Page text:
Are You Playing the SEO Game Wrong?
Don’t play the wrong game. It’s quick to get frustrated when playing the SEO game, or even the social media one, if you aren’t seeing the results you expect to see, by following “best practices.”
One of the major complaints we hear a lot is that Google/Facebook/Twitter only want you to pay for exposure and are implementing systems to penalize you for not sponsoring or boosting posts. We hear the same about paying for Adwords to jump to the top of listings.
People who subscribe to this belief are quick to become frustrated and then often fold under the pressure and decide to “fix the problem” by going ahead and paying search engines and social media networks to promote them. If this is how you’ve thought about social media and search engine marketing, this is probably why you have a problem to begin with.
Think about the businesses in which search engines and social media operate. They have their own competitors and in order to stay at the top of their game, Google and Facebook need to continue to provide the best user experience to their customers that rely on them. They do this by continuing to serve up the most relevant, interesting and on-topic content to searchers and participators.
They do this by continuing to serve up the most relevant, interesting and on-topic content to searchers and participators.
For example, Facebook doesn’t choose to expose your post about what your company did on its retreat last week to fewer people because they want you to pay them, though they would happily take your money. They serve it up to fewer people, because their algorithms tell them people just don’t care, hypothetically of course, and they base this on how much your fans have interacted with you and similar posts in the past. If instead of your post, they’ve deemed boring, they serve up content that historically has garnered more engagement into timelines, their users engage more and are generally happier with their experience on the platform.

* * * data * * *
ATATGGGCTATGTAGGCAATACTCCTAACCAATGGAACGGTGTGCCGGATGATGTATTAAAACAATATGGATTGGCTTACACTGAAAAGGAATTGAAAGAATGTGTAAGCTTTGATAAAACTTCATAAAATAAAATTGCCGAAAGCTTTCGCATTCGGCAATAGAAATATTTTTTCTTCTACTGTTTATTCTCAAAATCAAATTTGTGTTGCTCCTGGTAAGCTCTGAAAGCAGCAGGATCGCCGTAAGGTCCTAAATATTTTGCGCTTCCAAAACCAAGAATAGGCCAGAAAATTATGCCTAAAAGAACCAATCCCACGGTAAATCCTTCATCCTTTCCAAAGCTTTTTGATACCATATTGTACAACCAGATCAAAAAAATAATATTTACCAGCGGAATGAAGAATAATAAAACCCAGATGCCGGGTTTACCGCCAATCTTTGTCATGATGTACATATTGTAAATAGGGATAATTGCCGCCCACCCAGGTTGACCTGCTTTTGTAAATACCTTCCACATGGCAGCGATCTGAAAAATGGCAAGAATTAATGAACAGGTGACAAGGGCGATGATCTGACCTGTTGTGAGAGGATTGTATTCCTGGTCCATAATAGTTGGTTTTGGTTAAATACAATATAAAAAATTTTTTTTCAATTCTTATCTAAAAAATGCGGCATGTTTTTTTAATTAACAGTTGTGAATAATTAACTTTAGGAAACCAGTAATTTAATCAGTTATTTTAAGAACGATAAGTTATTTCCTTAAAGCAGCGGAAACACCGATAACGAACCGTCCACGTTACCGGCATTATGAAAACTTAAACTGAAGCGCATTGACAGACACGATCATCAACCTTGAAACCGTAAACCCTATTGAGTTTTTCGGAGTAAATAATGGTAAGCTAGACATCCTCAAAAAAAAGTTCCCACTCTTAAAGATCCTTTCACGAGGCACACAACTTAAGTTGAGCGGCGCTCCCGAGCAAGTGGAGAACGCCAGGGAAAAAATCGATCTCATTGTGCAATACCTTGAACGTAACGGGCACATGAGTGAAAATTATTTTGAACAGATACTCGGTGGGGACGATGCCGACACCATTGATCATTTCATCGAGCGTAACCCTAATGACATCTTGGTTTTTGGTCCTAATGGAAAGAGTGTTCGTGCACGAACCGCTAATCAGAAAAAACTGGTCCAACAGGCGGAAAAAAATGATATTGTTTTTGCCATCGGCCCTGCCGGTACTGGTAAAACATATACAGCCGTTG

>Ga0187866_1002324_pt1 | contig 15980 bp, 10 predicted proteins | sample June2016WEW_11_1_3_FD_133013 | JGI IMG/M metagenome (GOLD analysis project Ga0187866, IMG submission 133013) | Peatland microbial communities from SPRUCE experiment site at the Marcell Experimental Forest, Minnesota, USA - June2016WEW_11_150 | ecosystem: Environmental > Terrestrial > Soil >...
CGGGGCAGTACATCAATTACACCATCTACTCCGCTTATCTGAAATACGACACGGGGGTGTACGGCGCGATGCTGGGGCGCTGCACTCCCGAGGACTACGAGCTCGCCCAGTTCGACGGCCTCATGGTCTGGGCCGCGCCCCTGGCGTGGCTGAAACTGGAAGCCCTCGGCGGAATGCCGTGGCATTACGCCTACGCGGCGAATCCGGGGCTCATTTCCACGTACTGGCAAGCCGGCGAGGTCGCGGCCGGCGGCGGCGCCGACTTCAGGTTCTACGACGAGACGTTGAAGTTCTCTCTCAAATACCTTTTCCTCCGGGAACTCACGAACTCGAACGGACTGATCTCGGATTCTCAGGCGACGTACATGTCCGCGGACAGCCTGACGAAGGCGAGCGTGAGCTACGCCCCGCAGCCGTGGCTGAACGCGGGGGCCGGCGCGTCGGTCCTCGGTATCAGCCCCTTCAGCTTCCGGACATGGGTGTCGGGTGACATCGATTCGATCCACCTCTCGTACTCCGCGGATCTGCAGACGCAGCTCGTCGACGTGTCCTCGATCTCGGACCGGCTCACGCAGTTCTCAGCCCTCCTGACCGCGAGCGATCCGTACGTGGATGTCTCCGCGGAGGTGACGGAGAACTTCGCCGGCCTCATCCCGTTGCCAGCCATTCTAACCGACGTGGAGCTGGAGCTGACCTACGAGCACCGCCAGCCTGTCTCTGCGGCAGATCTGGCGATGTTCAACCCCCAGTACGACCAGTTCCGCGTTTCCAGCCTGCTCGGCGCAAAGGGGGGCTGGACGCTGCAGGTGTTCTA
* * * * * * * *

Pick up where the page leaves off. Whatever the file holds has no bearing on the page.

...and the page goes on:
Similarly with Google, although you may have tagged and targeted your site to death, if it doesn’t really answer the questions Google users are searching, it doesn’t behoove Google to serve it up as an answer. It behooves Google to deliver the content that matches what people are looking for, and trying to trick Google into thinking your content is about something, when it really isn’t, won’t result in higher SEO and search rankings.
So how do you respond? If there isn’t a rules list for your to follow to get to the top, how do you approach your content
It’s best to think about your content the same way Google of Facebook might, and instead of pushing your SEO agenda the way you think you want it presented, think about it in terms of what content people are actually looking for. What questions can you answer for your audience? What are you’re the expert of? What content can you deliver that is both interesting to your audience and positions you in the best way to convert that interaction into sales.
And then, you’ve discovered the true game to SEO and social media marketing. Now, comes the fun part about building a content strategy that fulfills SEO best practices and delivers engages users in a way that earns top marks from search engines and social media networks.